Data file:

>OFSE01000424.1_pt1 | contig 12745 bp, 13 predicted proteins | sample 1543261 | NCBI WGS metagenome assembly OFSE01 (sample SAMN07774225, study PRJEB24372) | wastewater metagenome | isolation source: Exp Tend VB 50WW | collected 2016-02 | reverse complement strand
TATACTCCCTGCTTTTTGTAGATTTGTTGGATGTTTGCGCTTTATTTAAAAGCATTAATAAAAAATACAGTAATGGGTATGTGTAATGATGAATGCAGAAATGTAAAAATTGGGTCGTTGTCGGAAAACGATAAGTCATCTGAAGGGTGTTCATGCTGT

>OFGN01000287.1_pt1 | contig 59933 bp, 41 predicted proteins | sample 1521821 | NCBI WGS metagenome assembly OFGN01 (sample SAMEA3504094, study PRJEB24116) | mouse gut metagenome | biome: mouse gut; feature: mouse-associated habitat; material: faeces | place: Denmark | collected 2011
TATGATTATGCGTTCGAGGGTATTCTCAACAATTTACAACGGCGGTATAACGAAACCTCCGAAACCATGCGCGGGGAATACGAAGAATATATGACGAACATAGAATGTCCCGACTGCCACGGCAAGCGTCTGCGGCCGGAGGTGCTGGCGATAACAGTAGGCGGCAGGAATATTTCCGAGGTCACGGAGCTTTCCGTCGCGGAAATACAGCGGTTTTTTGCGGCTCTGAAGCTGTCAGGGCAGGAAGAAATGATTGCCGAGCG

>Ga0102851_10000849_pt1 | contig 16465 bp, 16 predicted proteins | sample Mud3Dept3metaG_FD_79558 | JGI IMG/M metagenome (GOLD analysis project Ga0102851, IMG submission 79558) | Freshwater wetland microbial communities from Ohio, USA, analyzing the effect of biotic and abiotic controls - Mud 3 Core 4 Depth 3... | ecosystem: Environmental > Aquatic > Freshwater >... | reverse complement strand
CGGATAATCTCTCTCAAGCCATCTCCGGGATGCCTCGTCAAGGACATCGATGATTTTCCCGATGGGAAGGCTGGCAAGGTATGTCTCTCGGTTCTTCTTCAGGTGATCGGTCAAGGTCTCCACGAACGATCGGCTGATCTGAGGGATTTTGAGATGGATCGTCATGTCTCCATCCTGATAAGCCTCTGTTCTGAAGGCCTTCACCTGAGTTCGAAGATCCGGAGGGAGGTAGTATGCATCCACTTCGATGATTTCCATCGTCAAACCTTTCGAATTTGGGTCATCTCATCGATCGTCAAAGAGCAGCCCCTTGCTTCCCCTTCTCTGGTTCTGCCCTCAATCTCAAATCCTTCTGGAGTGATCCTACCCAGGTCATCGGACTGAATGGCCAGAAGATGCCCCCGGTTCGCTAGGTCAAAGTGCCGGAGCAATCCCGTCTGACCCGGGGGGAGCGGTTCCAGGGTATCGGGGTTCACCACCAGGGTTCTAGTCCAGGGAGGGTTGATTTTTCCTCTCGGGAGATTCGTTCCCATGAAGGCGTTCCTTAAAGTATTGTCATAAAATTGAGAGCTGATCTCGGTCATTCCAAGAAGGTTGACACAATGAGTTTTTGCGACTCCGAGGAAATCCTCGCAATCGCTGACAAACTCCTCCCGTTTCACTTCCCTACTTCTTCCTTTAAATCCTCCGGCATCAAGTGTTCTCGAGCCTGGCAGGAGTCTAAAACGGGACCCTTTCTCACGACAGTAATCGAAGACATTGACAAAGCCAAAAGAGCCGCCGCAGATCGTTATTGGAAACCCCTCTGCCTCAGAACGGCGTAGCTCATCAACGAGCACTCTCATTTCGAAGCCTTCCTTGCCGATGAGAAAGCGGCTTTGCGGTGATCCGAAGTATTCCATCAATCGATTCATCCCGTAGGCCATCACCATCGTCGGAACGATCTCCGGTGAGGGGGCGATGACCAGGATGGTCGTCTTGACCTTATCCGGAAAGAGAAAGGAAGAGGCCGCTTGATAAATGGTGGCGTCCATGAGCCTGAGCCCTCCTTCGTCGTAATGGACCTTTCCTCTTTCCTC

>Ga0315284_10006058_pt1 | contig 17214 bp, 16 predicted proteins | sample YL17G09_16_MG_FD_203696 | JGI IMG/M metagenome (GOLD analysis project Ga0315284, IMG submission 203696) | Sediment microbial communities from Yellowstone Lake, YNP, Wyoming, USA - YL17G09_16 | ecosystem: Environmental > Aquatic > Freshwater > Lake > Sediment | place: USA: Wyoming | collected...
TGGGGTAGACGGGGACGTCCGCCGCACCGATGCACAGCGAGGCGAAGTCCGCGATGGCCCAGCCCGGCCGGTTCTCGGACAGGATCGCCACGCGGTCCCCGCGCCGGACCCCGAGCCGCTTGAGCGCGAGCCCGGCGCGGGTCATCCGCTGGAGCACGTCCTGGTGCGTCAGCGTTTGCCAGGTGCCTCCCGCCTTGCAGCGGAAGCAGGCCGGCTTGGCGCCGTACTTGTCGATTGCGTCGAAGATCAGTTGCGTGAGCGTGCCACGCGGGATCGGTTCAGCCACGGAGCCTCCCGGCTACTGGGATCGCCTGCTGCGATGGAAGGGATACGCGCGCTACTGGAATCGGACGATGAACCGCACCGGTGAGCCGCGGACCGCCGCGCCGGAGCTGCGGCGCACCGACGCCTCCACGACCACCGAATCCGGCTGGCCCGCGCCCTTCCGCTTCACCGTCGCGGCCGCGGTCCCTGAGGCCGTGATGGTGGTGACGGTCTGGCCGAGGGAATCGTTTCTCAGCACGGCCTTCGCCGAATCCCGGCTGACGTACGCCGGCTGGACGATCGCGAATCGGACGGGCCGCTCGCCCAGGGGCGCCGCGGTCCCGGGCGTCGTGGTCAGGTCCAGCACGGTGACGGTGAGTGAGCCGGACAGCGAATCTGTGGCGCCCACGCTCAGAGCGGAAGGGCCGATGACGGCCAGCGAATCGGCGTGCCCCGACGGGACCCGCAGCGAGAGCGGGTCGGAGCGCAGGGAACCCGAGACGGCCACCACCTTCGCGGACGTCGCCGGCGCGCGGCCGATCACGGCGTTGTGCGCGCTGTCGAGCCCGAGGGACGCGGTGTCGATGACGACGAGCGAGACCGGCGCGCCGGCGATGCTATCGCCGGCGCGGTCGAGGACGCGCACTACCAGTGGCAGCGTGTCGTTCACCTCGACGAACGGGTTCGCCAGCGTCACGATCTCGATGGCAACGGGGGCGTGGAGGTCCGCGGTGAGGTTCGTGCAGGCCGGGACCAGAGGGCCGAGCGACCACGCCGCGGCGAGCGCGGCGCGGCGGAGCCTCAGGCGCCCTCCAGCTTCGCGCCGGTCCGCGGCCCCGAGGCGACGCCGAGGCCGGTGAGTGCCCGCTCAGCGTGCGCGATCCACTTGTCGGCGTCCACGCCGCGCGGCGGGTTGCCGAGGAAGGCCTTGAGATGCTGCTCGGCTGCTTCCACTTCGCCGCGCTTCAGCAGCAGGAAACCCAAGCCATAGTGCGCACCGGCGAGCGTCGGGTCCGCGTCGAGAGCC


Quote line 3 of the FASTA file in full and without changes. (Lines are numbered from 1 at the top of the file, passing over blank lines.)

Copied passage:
>OFGN01000287.1_pt1 | contig 59933 bp, 41 predicted proteins | sample 1521821 | NCBI WGS metagenome assembly OFGN01 (sample SAMEA3504094, study PRJEB24116) | mouse gut metagenome | biome: mouse gut; feature: mouse-associated habitat; material: faeces | place: Denmark | collected 2011